Stocks traded slightly higher on Thursday, led by the technology sector after upbeat brokerage comments on Oracle Corp and ahead of an expected profit report from Intel Corp.

Shares of Oracle , the world's No. 2 business software maker, gained 2.5 percent to $25.37, leading gains in the Nasdaq <.IXIC>, after Morgan Stanley added the stock to its best ideas list and raised its price target.

Dow component Intel Corp , the world's largest chipmaker, is expected to report a quarterly profit after the closing bell. Its stock gained 1.6 percent to $21.29.

The gains in techs are an indication that investors see business spending, not consumer spending, fueling further growth to bring us out of (recession), said Burt White, managing director and chief investment officer at LPL Financial in Boston.

The Dow Jones industrial average <.DJI> gained 30.23 points, or 0.28 percent, to 10,711.00. The Standard & Poor's 500 Index <.SPX> added 2.40 points, or 0.21 percent, to 1,148.08. The Nasdaq Composite Index <.IXIC> rose 8.49 points, or 0.37 percent, to 2,316.39.

An unexpected drop in December retail sales and a rise in jobless claims last week cast fresh doubts on whether the U.S. economic recovery can ensure as government support fades.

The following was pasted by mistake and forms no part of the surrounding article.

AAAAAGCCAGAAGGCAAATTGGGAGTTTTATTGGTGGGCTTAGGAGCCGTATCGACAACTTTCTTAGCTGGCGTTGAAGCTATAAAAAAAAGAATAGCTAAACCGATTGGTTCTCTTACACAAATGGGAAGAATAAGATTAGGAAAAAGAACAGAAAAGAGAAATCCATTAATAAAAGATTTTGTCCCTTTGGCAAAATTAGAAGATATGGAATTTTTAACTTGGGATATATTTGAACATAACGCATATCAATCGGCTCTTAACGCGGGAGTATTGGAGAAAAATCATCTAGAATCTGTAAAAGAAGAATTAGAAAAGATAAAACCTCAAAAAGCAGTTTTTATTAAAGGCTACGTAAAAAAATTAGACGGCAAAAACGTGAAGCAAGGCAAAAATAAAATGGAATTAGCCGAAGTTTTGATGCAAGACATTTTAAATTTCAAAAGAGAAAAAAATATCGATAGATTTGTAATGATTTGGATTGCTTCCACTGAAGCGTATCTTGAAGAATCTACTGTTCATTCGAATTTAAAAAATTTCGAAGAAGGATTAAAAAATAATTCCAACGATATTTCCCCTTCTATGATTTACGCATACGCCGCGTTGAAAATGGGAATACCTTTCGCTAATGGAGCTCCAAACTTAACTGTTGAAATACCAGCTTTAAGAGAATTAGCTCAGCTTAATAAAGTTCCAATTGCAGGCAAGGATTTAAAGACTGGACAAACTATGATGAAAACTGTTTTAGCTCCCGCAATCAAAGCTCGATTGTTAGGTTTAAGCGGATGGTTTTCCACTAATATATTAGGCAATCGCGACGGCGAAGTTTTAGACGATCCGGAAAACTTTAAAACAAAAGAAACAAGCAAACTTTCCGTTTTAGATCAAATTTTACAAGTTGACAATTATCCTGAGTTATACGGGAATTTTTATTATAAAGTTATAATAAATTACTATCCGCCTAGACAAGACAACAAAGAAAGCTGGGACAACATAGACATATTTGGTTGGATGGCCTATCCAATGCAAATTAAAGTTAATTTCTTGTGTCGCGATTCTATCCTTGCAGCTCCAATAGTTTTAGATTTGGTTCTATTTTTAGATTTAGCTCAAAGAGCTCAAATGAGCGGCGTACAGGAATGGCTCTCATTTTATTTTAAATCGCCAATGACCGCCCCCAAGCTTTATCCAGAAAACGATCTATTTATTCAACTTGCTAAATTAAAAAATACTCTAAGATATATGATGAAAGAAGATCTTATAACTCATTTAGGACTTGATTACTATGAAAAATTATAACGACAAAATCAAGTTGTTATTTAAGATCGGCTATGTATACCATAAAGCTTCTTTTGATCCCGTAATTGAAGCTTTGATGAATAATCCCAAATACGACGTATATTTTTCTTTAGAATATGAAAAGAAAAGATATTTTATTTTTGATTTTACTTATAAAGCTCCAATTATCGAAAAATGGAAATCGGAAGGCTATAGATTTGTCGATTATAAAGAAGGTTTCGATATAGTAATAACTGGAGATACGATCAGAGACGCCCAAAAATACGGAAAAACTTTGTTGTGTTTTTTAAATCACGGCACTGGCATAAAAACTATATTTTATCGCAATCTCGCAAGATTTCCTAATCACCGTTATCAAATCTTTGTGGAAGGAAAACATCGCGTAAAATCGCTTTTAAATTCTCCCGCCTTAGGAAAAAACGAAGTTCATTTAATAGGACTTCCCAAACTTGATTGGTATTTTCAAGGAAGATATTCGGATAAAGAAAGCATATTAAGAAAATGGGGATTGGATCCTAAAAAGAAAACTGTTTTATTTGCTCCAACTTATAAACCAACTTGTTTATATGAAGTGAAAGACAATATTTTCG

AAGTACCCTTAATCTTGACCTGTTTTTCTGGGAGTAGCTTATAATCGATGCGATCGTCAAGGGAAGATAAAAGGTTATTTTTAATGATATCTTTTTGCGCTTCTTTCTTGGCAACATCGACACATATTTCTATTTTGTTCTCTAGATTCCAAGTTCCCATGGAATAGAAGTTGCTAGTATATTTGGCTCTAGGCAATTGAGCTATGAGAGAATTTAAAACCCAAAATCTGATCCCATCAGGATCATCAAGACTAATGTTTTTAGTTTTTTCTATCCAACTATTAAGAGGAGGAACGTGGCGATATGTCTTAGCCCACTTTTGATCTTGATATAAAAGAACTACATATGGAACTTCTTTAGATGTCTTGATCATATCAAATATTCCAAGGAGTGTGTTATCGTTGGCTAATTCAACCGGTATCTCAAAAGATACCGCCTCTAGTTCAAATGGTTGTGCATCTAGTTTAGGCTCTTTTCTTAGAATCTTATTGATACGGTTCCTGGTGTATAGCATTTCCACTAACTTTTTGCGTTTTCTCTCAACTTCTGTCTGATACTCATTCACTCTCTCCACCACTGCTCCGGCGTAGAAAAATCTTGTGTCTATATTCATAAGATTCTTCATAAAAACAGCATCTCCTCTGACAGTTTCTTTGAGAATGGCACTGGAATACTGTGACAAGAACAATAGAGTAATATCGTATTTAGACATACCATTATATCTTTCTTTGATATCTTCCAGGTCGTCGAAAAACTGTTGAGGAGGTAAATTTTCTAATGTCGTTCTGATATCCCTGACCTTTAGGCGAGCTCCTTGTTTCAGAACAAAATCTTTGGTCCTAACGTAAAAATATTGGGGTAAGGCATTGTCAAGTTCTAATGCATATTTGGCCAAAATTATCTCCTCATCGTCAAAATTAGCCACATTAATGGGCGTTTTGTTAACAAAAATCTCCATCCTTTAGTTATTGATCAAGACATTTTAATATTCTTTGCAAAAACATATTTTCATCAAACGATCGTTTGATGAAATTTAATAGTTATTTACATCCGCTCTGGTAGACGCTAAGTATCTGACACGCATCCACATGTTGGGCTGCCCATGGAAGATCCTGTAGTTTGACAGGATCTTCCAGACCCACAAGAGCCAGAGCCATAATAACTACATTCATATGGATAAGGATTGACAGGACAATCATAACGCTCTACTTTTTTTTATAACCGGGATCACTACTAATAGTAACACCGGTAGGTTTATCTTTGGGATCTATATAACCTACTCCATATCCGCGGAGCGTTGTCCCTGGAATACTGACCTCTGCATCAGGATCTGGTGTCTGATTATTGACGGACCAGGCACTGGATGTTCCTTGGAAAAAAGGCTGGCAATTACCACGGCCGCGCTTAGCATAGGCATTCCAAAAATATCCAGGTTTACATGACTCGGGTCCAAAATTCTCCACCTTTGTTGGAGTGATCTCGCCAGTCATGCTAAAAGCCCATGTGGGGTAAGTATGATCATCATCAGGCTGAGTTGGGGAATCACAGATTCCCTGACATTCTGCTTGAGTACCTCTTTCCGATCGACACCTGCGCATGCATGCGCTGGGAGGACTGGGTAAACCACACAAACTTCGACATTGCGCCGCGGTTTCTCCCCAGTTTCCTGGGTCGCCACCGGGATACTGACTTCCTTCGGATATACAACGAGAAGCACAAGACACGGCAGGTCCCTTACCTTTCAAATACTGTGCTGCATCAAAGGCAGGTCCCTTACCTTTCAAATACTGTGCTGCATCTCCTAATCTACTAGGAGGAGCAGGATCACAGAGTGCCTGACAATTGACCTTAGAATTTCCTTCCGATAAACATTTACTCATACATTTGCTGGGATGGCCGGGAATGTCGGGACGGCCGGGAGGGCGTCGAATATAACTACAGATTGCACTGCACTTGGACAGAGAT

The market was able to shrug off the data because as long as news is bad, government stimulus will keep coming, said Doug Roberts, chief investment strategist at in Shrewsbury, New Jersey.

The KBW bank index <.BKX> was up 1.4 percent, led mainly by regional and midsize banks. Dallas-based Comerica Inc jumped 3.7 percent to $34.39 after brokerage Raymond James upgraded its stock.

President Barack Obama proposed a fee to make big banks repay taxpayers for bailouts. Bank shares had fallen earlier in the week on speculation about the fee, but on Thursday the sector was higher.

Bank of America Corp gained 1.4 percent to $16.85.

Monsanto Co shares fell 2 percent to $82.26 after the Justice Department said it has opened an investigation into possible anti-competitive practices in the seed industry.

Monsanto was among the top percentage decliners on the S&P materials sector <.GSPM>, which fell 1.1 percent.

(Additional reporting by Angela Moon; Editing by Kenneth Barry)